30 Reasons You Need To Do A Digital Detox Right Now
Digitized engagement is the norm. Whether we are talking with faceless strangers about our favorite shows or debating politics, the digital world is an extension of your many views. It's a seemingly unstoppable stream of thoughts in real time; we read something, say something, hear something back from others. With little time for processing, there's exhaustion, naturally. After the U.S. election in 2016, many constantly checked their phones thinking, "What now?" This is why a digital detox in our political climate is critical. Constant digital engagement, like anything else, affects and hinders our ability to engage more meaningfully.
Some are critical of a virtual sabbath and might even opine that it's akin to becoming apathetic. But a digital detox should not be confused with indifference. Switching off does not mean one is no longer concerned with his or her environment and all that's happening within it. Refusing to be constantly plugged in does not mean you're unable engage with your surroundings. In fact, many switch off digitally to switch on in person; by physically showing up for causes, helping with grassroots initiatives, and offering their own presence at demonstrations — these are some of the many viable ways you can still be politically active without being digitally tethered to your devices.
Here are 30 reasons why it's more than OK to switch off for a bit in a tumultuous political era. Try doing it in small doses of one hour before bedtime or, if you're really looking for a radical change and your job isn't reliant on the internet, a 30-day digital detox is said to be truly beneficial.
1. To Let Your Brain Breathe
Being connected at all times often leads to a dearth of time meant for contemplation. Our brains need a moment to process information. Let the powerhouse of your body take a second by stepping away from your phone.
2. To Reclaim Your Time
Precious time is spent online sifting through websites, hopping from app to app, taking in everything that is happening. And while it is important to be in the know — especially given the rapid developments taking place in the American political arena — it is also crucial to switch off, reclaim your time, and conserve energy for better and more impactful engagement that can change society for better.
3. To Give Your Hand A Break
You might think a mobile device is part of human anatomy by now considering how perennially it remains in our hands. Put your phone away and try to navigate the world without notifications buzzing in your palm.
4. To Fight Against "Threat Vigilance"
In the New York Times, neuroscientist Orfeu M. Buxton says that the presence of a smartphone in the bedroom may cause what he calls "threat vigilance." He categorizes this as a kind of anxiety that inhibits you from sleeping because you're never truly disconnected from your device. It's why it's good to make your smartphone sleep away from your bed. Like the dressing table.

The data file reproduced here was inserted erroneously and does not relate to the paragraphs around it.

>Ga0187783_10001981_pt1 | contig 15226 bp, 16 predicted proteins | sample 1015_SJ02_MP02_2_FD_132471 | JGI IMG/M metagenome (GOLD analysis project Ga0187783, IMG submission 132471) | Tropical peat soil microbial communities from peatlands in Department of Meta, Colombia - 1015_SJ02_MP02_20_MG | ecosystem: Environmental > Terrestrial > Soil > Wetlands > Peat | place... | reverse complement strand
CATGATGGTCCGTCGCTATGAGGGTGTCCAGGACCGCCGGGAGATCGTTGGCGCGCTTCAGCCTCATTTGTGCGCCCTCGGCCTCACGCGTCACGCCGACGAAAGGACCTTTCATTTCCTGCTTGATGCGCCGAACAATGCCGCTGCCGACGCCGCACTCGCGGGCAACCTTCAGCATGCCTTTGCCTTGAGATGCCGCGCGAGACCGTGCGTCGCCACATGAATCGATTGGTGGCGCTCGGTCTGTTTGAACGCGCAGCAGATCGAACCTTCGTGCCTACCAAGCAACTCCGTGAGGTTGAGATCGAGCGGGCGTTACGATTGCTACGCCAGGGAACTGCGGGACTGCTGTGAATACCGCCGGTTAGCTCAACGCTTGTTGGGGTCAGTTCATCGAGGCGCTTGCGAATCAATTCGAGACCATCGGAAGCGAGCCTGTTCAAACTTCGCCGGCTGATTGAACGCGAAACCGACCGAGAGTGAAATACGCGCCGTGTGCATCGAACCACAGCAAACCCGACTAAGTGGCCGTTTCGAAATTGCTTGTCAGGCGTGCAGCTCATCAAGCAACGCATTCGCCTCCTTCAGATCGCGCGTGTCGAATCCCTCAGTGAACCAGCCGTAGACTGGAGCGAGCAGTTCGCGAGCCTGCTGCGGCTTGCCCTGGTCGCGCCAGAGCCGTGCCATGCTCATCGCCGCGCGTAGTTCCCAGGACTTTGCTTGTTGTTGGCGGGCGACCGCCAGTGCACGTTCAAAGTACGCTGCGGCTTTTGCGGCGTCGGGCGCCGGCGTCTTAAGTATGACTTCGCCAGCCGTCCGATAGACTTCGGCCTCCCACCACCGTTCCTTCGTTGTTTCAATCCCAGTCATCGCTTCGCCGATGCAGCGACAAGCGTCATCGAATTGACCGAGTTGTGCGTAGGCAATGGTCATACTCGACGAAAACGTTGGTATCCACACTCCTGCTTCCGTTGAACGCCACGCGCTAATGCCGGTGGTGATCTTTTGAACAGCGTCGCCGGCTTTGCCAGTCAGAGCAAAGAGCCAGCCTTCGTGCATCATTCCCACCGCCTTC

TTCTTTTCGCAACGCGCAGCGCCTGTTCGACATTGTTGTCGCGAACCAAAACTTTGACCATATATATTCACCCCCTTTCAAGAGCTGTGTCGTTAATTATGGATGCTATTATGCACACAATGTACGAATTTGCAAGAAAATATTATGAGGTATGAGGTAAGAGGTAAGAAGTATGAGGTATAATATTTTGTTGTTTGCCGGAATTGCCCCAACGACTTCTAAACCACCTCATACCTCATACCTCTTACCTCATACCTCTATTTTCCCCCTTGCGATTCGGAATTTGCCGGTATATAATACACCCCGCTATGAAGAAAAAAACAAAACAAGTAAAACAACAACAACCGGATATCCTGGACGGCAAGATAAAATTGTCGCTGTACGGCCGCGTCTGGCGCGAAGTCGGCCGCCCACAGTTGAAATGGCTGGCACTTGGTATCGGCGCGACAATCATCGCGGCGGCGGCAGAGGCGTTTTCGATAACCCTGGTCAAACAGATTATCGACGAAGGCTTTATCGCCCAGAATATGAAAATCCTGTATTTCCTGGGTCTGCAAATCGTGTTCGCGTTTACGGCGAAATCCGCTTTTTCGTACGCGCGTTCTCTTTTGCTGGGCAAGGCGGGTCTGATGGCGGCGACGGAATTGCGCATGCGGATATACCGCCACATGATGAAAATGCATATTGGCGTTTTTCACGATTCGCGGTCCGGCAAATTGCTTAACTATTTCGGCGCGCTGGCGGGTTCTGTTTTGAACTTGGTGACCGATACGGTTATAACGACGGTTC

5. To Fight Against Insomnia
Around 90 percent of Americans use some kind of device right before bed, according to Harvard Medical School professor Charles Czeisler in The Atlantic. These Americans, according to his study, mentioned poor and inconsistent sleep. Czeisler says the lack of a healthy circadian rhythm points to overstimulation and specific light transmissions from devices. Smartphones emit a certain blue light that affects our production of melatonin, a hormone that naturally regulates our sleeping rhythms, by telling us to remain alert at all times. Czeisler says this overstimulation carries "long-term consequences" on our health and should be critically evaluated.
6. To Tell Your Apps You're The Boss
There's a Black Mirror episode called "Nosedive" that perfectly captures our digital culture of wanting instant and constant validation, leading to a loss of our own personality simply because we want to be liked so badly. A study conducted by the University of Michigan explores how social media may be worsening our narcissism. A digital detox is a great way of reclaiming your sense of self by prioritizing your well-being above social approval.
7. To Connect Elsewhere
A digital detox can help you with connecting with things you may have left on the back burner while being immersed online. It's a great time to put your phone away and focus on things you may have been ignoring, including little yet meaningful activities like stepping outside for fresh air or taking a walk to cleanse your mind of too much stimuli.
8. To Talk In Person
Shutting yourself away from in-person interactions can effectively sequester yourself from conversations with other people offline. A digital detox is an invigorating way to work on social skills like engaging with people in person. Know a friend you haven't met in a while? Strike some time with them. It's a refreshing way to share notes beyond the virtual world.